Feldstein argues in his piece that those pushing for limiting deductions or closing loopholes to raise more revenue can and should make the case that it’s actually a form of cutting government spending, saying that “Republicans should recognize that limits on tax subsidies are reductions in government spending.” There’s a real case for this, best laid out to my knowledge by Donald Marron in a 2011 National Affairs essay — but it’s a complicated one and doesn’t seem likely to be a clear political winner. Further, its theoretical best audience, people who most strongly oppose government spending, surely are more sympathetic to, say, Grover Norquist and Americans for Tax Reform’s total contempt for this argument and belief that closing loopholes is a bona fide tax increase.
A much more widely appealing political case (to left and right) would seem to be an anti-cronyism strategy, pointing out the ways in which tax exemptions, when they’re not limited in some way, subsidize special interests — the mortgage-interest deduction inflates housing prices and is prized by the real-estate and construction industries; the state-and-local deduction subsidizes high-tax, high-spending municipalities and especially the wealthiest people who live there; the step-up basis of capital gains is a huge gift to the few who confer large inheritances, etc. Of course there are good reasons for these exemptions, too, some of which I agree with, but the arguments against them can be quite politically attractive. People are a lot more likely to be convinced that these are unfair advantages given to constituencies that they don’t like than they are to believe that the programs are literally government spending. (Obviously, both strategies have already been tried, neither to much success.)
I hadn’t thought of this but actually, as Reihan points out over at the Agenda, something like Feldstein’s proposal may be more relevant, especially in its aggressive form, to Senate Democrats. They’ve just put forth a budget that intends to raise $975 billion in taxes over the next ten years and say that it should be done by cutting loopholes and deductions for wealthy Americans (they leave the specifics to the Senate Finance Committee). Feldstein’s approach is not as progressive as they’d like, and they might have to resort to something like the proposal Mitt Romney floated in the campaign, a cap on itemized deductions at something like $25,000 per filer. Feldstein lays out another one of the expenditure-limiting options, which President Obama has proposed — reducing the value of each dollar of deductions for high-income earners, so, say, a maximum value of 28 percent rather than 39.6 percent those earning over $400,000 would normally get. Feldstein points out that the president’s proposal doesn’t raise nearly as much as his own plan, nor does it raise anywhere near as much as the Senate will need, but it’s possible it could be made more aggressive.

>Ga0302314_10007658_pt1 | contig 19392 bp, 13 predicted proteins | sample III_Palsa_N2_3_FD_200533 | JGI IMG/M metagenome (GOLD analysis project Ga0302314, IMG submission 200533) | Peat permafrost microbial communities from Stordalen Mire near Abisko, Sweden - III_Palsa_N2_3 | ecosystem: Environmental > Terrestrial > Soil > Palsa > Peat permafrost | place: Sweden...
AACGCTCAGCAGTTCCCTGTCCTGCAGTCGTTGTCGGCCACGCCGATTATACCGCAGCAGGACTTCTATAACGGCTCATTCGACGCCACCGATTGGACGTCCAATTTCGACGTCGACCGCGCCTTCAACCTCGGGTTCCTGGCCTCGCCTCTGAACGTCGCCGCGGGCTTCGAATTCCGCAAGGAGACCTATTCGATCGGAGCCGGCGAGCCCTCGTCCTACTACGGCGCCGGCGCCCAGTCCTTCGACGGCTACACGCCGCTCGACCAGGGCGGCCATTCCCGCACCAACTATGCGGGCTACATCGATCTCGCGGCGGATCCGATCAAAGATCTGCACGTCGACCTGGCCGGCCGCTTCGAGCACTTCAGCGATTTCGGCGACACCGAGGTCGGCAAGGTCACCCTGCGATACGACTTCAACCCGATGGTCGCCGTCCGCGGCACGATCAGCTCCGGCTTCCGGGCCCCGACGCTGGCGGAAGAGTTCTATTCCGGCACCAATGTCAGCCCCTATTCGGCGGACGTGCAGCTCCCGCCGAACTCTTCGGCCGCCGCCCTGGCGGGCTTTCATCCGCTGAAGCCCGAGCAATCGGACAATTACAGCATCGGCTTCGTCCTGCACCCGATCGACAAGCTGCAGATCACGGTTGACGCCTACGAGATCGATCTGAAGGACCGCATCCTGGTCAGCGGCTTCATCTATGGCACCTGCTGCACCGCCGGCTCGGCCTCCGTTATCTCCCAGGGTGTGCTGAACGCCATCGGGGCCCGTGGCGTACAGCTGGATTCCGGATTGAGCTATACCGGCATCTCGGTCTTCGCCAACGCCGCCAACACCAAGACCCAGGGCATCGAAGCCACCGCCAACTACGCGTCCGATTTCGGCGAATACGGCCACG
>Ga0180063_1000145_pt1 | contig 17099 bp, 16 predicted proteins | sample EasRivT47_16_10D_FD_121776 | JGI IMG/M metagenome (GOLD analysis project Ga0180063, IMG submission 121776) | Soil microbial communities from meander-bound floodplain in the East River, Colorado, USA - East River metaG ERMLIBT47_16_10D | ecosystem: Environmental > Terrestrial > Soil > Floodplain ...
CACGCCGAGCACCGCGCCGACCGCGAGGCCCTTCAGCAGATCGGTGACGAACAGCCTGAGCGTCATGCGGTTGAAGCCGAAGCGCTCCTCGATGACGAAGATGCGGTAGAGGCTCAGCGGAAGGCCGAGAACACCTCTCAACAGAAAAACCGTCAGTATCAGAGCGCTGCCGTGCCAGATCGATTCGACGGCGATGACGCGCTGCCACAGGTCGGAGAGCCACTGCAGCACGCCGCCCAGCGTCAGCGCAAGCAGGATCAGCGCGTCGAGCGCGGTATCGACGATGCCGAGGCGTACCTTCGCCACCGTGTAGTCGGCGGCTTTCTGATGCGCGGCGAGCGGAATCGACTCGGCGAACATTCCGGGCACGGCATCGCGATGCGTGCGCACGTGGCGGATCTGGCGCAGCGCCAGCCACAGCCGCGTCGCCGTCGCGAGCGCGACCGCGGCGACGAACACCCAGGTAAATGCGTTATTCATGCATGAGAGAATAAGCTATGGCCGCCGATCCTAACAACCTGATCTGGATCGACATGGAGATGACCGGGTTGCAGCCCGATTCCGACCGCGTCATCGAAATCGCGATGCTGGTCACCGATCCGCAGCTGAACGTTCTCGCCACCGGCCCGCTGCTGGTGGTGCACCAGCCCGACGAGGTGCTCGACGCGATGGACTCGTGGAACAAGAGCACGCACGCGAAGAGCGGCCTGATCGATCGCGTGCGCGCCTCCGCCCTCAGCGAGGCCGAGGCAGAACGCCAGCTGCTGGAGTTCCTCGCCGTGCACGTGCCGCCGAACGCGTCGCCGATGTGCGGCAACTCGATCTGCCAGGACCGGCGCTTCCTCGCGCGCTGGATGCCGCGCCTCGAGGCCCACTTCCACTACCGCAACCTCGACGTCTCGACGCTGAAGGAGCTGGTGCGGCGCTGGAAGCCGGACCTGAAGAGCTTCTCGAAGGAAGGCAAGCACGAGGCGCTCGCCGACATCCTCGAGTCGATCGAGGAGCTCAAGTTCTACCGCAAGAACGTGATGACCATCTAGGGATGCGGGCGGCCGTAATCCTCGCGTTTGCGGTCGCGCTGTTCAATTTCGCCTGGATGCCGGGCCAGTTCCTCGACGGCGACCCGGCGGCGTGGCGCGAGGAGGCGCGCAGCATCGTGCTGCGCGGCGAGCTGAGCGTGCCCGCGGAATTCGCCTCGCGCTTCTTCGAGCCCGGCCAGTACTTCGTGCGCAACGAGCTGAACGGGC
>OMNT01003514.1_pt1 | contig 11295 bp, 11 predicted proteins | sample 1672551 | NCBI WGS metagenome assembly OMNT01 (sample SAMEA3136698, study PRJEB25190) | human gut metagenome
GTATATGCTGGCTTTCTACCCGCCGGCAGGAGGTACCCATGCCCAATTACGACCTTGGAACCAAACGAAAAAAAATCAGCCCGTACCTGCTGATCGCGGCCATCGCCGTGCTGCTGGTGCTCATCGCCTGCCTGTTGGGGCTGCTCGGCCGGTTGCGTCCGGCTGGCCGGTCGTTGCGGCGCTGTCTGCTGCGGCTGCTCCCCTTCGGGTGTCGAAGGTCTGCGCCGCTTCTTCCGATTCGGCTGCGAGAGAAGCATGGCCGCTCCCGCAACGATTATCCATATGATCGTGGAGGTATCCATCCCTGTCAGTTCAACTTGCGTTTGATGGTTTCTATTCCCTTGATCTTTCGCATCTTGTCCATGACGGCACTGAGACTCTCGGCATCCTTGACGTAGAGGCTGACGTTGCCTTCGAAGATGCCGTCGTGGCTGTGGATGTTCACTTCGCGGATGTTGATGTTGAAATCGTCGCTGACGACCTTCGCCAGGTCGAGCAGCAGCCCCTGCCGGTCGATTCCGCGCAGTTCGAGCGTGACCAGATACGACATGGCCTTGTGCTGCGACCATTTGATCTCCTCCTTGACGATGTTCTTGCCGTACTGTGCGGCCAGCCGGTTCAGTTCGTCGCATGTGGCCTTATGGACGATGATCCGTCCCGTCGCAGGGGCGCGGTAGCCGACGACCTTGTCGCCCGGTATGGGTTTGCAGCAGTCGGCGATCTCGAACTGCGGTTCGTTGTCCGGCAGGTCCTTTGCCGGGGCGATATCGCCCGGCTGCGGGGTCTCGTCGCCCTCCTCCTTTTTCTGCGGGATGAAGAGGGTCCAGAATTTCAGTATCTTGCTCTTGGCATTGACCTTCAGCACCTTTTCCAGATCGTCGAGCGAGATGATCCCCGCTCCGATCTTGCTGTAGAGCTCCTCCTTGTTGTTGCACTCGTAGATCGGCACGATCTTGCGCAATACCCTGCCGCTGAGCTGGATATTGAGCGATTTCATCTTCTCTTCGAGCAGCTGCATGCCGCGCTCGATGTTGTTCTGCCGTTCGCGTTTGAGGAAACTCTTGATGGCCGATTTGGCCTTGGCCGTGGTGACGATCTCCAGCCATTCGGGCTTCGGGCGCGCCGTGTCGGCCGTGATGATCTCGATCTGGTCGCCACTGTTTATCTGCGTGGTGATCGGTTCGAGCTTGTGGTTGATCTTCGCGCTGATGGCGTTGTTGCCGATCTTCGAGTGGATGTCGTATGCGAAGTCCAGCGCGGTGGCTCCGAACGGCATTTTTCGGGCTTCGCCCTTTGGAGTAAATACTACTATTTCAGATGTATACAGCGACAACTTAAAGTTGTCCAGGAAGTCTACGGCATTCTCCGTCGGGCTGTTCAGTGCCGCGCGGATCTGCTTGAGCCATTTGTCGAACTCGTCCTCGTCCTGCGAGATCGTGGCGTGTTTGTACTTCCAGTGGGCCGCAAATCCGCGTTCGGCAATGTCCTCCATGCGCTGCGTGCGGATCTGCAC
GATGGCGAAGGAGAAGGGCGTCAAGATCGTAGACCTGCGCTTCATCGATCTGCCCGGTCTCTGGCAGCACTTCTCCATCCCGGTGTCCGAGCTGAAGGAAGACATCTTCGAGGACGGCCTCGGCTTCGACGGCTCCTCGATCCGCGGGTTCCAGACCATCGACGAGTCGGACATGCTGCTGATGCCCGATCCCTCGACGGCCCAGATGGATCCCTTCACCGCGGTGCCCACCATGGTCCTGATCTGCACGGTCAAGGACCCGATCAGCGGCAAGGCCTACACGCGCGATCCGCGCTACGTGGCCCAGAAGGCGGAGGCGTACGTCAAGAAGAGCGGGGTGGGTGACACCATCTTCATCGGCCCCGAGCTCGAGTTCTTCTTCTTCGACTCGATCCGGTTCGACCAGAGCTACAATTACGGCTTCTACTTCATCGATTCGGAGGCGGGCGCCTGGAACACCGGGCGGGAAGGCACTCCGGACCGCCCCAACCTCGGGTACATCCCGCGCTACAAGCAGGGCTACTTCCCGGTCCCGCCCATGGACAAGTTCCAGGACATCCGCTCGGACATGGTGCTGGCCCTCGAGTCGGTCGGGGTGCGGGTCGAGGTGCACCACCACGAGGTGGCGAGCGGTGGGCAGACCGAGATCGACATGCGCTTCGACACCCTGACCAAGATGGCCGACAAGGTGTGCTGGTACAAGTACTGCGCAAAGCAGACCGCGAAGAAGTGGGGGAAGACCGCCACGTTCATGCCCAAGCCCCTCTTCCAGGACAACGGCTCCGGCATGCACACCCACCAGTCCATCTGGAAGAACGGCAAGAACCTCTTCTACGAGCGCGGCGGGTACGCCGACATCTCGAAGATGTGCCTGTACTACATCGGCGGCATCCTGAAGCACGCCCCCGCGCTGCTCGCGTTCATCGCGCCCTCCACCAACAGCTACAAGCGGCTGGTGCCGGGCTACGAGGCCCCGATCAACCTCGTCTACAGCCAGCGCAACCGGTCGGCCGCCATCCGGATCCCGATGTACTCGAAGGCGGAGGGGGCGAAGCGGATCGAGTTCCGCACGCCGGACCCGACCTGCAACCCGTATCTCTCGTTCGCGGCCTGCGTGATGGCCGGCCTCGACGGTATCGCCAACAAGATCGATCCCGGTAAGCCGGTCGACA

Regardless, if Democratic senators put forth a revenue plan that relies on limiting deductions, interestingly, they will finally have to abandon the charade that loopholes exclusively carved out for the wealthy amount to an actually significant amount of revenue. In order to raise the revenue they want, they will have to limit deductions overall or remove extremely popular, broad-based ones, implicitly admitting that the important tax expenditures are ones many ordinary Americans use, too. They can still do that in a pretty progressive way, but in doing so it’ll be made obvious that wealthy Americans do reduce their tax burdens significantly — but with relatively quotidian itemized deductions that are only worth a great amount to the 1 percent because they pay so much in taxes in the first place.